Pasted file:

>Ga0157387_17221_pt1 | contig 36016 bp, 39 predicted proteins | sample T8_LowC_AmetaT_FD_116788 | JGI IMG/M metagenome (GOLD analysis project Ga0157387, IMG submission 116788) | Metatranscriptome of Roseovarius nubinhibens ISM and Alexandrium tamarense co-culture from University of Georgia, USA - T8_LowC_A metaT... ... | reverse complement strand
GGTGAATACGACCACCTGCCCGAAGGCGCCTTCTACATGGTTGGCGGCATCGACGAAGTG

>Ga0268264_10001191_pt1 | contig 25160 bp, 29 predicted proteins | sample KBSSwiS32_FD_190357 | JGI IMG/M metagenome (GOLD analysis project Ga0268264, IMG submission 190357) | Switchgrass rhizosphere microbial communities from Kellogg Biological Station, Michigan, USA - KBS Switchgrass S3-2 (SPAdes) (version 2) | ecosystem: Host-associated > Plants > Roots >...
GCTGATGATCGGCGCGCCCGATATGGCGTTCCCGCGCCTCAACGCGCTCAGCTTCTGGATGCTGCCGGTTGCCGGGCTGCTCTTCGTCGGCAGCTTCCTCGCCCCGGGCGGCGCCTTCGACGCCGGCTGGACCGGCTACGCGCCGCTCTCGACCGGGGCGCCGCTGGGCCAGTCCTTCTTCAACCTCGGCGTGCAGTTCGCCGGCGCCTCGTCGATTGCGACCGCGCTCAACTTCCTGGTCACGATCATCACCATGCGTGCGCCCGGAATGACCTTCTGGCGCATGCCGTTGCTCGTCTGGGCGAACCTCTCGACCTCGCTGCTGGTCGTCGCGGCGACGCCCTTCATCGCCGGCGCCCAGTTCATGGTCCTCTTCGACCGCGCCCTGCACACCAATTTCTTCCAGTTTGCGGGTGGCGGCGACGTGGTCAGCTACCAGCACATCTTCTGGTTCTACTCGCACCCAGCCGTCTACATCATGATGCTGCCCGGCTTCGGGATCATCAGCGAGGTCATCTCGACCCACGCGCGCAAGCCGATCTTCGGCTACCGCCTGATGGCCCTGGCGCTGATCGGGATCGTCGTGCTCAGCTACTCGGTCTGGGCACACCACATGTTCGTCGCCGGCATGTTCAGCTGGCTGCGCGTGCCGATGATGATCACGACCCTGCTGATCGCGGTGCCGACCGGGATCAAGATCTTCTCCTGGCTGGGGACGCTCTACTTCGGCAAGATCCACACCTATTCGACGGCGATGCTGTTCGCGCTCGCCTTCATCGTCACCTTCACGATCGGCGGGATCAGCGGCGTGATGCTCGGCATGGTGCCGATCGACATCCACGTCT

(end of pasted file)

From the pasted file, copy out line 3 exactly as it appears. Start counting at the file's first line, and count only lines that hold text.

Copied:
>Ga0268264_10001191_pt1 | contig 25160 bp, 29 predicted proteins | sample KBSSwiS32_FD_190357 | JGI IMG/M metagenome (GOLD analysis project Ga0268264, IMG submission 190357) | Switchgrass rhizosphere microbial communities from Kellogg Biological Station, Michigan, USA - KBS Switchgrass S3-2 (SPAdes) (version 2) | ecosystem: Host-associated > Plants > Roots >...